The following are summary statements from various religious groups.
Information compiled and summarized from: Association of Organ Procurement Organizations (AOPO). http://www.aopo.org. Cooper, M. Lisa, RN, BSN, CPTC; Taylor, Gloria J., RN, MA, CPTC, editors, "Organ and Tissue Donation, A Reference Guide for Clergy." SEOP/UNOS, 3rd Edition, 1998, pp. V-2 - V-4. Goss, Elizabeth, "Religious Views on Organ Donation and Transplantation," Life Cycles, Summer 1987, pg. 17.
Organ and tissue donation is viewed as an act of neighborly love and charity by these denominations. The Church encourages all members to support donation as a way of helping others.
The Amish consent to transplantation if they know it is for the well-being of the recipient. John Hostetler, a world-renowned authority on Amish religion and professor of anthropology at Temple University, writes in his book, Amish Society, "The Amish believe … it is God who heals. However, nothing in the Amish understanding of the Bible forbids them from using modern medical services, including surgery, hospitalization, dental work, anesthesia, blood transfusions or immunization."
The church has no official policy regarding organ and tissue donation. The decision to donate is left up to the individual.
The Baptist Church supports organ and tissue donation as an act of charity. The decision to donate is left up to the individual. In 1988, the Southern Baptist Convention-the largest Protestant denomination in the United States-adopted a resolution to "encourage volunteerism regarding organ donations in the spirit of stewardship, compassion for the needs of others and alleviating suffering."
While no official position has been taken by the Brethren denominations, according to Pastor Mike Smith, there is consensus among the National Fellowship of Grace Brethren that organ and tissue donation is a charitable act so long as it does not impede the life or hasten the death of the donor, or does not come from an unborn child.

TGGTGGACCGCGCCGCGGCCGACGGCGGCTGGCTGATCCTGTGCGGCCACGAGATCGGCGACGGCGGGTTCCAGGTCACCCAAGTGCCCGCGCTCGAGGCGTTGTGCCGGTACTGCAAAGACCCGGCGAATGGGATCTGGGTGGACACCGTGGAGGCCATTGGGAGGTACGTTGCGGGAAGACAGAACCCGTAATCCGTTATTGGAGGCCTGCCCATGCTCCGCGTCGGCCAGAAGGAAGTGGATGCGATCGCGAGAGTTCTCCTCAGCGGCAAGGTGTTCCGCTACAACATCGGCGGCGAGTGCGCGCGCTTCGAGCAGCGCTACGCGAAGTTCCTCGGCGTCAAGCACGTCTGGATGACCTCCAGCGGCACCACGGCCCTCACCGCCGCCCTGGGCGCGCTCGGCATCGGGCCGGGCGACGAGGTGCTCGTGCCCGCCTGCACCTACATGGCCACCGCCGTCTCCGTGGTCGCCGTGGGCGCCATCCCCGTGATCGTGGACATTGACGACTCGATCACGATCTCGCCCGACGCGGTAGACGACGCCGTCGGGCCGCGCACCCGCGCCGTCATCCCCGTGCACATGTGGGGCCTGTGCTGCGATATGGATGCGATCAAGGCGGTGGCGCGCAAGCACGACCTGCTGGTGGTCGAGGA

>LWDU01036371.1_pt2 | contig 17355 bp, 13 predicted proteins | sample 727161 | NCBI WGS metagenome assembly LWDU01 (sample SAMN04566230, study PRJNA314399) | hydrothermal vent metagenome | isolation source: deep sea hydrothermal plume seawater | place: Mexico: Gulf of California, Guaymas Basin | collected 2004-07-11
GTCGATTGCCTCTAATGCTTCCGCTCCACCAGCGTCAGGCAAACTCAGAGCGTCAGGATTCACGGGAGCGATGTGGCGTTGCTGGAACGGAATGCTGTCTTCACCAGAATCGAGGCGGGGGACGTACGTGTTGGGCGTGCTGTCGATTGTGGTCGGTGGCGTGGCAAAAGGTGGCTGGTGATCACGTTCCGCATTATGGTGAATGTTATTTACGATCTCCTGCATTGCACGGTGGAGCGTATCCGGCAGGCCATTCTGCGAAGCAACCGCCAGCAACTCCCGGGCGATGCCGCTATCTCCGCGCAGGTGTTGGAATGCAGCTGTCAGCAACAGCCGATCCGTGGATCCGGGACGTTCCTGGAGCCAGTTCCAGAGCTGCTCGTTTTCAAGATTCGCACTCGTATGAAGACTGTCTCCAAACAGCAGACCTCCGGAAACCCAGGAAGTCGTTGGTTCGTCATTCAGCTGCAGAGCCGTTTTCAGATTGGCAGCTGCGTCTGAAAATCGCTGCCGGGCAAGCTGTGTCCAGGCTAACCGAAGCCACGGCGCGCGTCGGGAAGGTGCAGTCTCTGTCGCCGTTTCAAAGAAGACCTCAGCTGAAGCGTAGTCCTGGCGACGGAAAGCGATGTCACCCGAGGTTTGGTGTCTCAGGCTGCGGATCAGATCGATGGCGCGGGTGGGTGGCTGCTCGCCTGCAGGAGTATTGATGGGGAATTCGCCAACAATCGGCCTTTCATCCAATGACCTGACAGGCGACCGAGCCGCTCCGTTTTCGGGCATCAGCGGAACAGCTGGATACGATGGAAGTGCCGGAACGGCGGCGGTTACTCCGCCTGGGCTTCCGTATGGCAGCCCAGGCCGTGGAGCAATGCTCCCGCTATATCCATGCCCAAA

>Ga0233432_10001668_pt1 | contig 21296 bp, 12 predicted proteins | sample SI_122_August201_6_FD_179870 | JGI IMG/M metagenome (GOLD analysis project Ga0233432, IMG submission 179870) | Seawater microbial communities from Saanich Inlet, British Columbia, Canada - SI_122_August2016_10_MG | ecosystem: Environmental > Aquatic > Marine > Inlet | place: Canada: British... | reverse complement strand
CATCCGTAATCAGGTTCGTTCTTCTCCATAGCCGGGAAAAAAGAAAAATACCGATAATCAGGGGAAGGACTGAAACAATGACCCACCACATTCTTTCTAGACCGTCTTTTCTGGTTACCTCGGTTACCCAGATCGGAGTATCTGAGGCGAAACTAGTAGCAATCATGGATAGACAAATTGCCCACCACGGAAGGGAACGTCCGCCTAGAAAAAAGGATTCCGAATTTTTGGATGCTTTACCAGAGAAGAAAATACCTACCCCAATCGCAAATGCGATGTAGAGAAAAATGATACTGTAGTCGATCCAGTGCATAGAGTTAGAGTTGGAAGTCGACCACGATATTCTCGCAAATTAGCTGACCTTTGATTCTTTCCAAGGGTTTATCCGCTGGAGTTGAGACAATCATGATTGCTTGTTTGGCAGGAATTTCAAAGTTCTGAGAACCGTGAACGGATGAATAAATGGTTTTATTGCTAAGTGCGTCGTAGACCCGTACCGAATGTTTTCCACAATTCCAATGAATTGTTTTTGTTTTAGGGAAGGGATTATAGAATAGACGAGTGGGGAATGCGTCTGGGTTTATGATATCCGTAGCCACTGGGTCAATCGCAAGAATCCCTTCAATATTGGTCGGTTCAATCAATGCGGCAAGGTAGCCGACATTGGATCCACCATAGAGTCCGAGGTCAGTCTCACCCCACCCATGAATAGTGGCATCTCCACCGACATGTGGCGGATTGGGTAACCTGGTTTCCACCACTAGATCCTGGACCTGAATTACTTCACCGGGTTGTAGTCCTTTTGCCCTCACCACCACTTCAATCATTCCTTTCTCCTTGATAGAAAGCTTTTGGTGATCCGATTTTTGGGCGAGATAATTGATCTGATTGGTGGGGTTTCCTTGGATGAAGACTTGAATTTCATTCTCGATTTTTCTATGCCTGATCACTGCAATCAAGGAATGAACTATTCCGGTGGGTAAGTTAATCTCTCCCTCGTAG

Buddhists believe organ and tissue donation is a matter of individual conscience and place a high value on acts of compassion. The importance of letting loved ones know your wishes is stressed.
Catholics view organ and tissue donation as an act of charity and love. Transplants are morally and ethically acceptable to the Vatican. Pope John Paul II has stated, "The Catholic Church would promote the fact that there is a need for organ donors and Christians should accept this as a 'challenge to their generosity and fraternal love' so long as ethical principles are followed."
The Christian Church encourages organ and tissue donation, stating that we were created for God's glory and for sharing God's love. A 1985 resolution adopted by the General Assembly encourages members to "enroll as organ donors and prayerfully support those who have received an organ transplant."
Christian Scientists normally rely on spiritual rather than medical means for healing. However, members may choose whichever form of medical treatment they desire, including a transplant. Organ and tissue donation is an individual decision.
Mormons believe donation is an individual decision made in conjunction with family, medical personnel and prayer. The Church does not oppose donation.
The Church encourages members who do not object personally to support donor and recipient anatomical gifts through living wills and trusts. Further, the Church appeals for morally and ethically fair distribution of organs to those qualified to receive them (Manual, Church of the Nazarene 1997 - 2001, paragraph 904.2).